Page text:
Families who dress alike, panic alike

My mother and sister have the same winter coats, the exact same. Land’s End, navy blue down with a fur lined hood. They bought them AFTER I sent them a link to a navy blue down coat with a fur lined hood that I bought, Ralph Lauren, on sale. Somehow we have become a same-coat-wearing family. Over Thanksgiving weekend we were altogether walking around Boston in matching coats, looking like there might be a story behind us. “Were they once in an outdoor band?” people speculated.

On Thanksgiving Day, my sister went to work and my mother and I were heading to my aunt’s house. Approaching the car my mother said “I think Kristen is wearing my coat and I’m wearing hers” she laughed. These are the type of things that happen when you wear the same clothes as other family members. It’s a price you have to pay. Two steps later the laughter turned to panic. “The car keys are in my coat. She has the keys. We can’t go anywhere. Jesus Christ! We need those keys”

I was already in solution mode. I called Kristen, left a voicemail “You have the keys, we are coming to the restaurant to get the keys”

I called a taxi “We need a round trip, we are just picking up keys and coming back”

No response. The taxi guy was gone.

I called back. No answer. I called back again. No answer. I tell my mother what is going on.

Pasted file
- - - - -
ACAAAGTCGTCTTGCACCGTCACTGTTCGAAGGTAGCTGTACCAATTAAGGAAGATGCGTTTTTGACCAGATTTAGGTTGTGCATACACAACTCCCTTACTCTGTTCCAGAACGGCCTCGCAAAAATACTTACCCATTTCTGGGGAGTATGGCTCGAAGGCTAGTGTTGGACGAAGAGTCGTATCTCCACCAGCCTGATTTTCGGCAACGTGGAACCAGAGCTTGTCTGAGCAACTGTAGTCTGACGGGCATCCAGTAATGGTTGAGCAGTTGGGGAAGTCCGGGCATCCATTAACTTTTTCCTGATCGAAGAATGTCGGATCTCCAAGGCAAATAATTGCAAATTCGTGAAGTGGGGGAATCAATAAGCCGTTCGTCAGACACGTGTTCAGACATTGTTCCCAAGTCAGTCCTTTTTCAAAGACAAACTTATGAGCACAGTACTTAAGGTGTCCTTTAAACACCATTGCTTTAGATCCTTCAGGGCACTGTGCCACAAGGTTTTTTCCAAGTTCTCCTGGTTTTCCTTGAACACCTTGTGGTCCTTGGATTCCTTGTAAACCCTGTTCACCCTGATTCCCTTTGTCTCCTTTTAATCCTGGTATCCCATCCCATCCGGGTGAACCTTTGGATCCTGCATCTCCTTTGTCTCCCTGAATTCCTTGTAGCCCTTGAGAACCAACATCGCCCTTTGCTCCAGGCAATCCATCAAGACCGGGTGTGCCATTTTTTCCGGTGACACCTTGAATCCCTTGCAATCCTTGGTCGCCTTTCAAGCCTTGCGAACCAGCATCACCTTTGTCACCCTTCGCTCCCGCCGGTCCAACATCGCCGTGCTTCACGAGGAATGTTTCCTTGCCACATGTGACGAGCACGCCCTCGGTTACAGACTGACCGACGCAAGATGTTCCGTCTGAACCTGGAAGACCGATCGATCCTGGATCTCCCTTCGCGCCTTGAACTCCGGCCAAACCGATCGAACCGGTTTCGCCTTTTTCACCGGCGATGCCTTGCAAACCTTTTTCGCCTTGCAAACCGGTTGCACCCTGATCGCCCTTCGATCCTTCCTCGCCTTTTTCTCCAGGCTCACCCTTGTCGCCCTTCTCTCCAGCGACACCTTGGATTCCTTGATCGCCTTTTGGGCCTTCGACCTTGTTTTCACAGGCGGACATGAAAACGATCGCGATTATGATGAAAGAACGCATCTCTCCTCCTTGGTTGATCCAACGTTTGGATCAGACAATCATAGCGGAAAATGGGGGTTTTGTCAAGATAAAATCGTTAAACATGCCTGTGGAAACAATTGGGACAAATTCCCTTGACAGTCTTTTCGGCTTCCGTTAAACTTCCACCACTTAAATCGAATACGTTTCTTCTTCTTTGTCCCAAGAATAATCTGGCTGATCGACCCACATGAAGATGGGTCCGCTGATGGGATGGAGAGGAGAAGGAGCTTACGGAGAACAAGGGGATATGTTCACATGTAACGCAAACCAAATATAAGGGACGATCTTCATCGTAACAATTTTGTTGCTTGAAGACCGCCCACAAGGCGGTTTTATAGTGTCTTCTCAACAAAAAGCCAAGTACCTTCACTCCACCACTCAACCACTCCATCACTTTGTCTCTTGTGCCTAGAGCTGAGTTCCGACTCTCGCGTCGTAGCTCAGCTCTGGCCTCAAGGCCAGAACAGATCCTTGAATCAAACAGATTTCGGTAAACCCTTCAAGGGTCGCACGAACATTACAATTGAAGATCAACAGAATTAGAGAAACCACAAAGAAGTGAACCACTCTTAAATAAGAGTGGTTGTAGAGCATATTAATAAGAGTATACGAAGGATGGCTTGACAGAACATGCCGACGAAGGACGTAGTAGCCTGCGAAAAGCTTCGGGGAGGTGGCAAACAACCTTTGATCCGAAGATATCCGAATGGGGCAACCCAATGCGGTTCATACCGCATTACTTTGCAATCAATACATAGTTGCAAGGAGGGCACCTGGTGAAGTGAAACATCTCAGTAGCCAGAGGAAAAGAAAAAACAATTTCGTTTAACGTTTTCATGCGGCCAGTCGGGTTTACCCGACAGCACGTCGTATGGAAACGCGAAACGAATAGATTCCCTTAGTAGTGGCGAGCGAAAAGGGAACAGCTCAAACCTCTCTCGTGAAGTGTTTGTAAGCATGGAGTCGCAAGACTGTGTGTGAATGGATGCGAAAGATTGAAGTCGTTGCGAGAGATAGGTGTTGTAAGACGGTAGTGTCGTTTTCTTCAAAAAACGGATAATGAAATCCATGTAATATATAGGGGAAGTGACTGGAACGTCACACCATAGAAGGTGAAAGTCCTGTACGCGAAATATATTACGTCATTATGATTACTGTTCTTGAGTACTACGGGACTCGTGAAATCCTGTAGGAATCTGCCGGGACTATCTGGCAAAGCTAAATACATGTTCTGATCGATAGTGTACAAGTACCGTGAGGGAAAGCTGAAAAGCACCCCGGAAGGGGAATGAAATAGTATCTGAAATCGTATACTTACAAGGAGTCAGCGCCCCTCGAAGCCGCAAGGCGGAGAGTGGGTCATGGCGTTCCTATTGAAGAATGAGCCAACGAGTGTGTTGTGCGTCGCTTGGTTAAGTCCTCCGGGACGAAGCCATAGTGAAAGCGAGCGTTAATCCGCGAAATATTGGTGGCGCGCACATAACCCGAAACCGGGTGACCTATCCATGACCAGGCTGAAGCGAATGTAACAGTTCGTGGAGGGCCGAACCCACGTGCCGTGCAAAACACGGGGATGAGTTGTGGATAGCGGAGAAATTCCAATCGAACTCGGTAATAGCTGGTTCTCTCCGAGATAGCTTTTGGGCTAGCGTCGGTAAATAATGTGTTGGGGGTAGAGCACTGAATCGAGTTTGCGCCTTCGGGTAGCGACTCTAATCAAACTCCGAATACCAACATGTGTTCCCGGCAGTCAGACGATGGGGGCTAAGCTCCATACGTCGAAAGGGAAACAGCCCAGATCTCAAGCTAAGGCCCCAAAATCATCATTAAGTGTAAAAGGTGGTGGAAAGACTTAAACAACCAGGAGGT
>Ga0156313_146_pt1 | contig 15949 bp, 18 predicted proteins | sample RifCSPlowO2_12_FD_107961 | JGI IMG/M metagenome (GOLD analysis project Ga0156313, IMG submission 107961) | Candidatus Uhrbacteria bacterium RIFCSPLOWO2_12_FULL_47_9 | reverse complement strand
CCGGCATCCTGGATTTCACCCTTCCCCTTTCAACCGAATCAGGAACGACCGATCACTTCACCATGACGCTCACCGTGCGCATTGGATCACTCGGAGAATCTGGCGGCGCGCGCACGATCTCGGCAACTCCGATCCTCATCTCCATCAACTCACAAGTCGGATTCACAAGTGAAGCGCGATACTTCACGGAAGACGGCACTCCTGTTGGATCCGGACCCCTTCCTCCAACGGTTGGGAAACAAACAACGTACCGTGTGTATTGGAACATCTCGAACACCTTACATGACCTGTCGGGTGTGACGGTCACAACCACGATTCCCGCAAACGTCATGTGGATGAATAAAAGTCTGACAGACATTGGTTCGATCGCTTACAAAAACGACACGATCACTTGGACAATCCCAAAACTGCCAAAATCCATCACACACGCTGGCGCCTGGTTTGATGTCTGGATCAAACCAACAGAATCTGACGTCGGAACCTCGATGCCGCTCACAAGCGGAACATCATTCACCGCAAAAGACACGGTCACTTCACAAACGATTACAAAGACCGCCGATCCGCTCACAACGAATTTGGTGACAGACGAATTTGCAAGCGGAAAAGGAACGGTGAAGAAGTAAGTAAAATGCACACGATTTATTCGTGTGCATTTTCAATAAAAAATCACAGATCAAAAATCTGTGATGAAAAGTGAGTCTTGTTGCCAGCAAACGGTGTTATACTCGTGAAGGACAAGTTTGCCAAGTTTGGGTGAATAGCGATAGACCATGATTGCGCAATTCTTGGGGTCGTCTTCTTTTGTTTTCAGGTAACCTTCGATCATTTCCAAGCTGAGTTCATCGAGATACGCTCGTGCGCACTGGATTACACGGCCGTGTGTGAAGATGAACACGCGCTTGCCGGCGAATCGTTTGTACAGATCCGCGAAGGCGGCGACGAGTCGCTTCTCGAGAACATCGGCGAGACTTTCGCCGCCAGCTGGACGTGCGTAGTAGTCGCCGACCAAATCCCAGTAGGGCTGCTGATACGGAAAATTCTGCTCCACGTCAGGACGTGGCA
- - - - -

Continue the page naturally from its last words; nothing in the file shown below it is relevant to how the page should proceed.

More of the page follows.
She tells me to look for another taxi. She can’t friggin believe this shit is happening.

There are no quotes in that last sentence but that is a quote.

My phone starts ringing, its Kristen!
“Hi! I’m sorry; we are trying to get a taxi…” I say

She interrupts “I don’t have Mum’s coat on. I wore another coat. Her coat is in the closet. The keys are in the closet in the coat”

“Ok thanks” I say and hang up.

“Your coat is in the closet, ma”

“How the hell and I am supposed to know where my coat is?” she said, for the first time.

There was no major problem. The keys weren’t missing. We weren’t going to miss Thanksgiving dinner. My mother had simply put on the wrong coat. We laughed about it for a good ten minutes then we were on our way.

As the story was retold, my mother would reiterate “How the hell am I supposed to know where my coat is?” this only prolonged the laughter. I share this story for two reasons; one, to publicly explain why you may spot me, my sister, and mother dressed alike this winter and two, to illustrate how imaginary catastrophes are catchy. Families who dress alike, panic alike. My mother said there was a major problem, I believed her, no questions asked. We didn’t look for the keys. We didn’t look for her coat. We didn’t even brainstorm for a second. We immediately began sharing our panic with others. It’s a bad habit but also a fun one. It heightens the stakes.

It reminds me of the time I gave my number to two different guys. Neither one of them called me. I complained to my mother and she said “What if they got murdered? Now you got two dead guys with your number in their pockets? Now you’re part of a double murder investigation, I mean you don’t know who these people are or what they are up to! You gotta be careful!”

Kendra Cunningham: avoiding relationships and murder accusations one day at a time

Kendra is a stand-up comic living in Brooklyn where she owns a super comfortable bed. She spends most of her time wondering where the hell her sugar daddy is and hoping he didn’t settle.
twitter @kendracomedy

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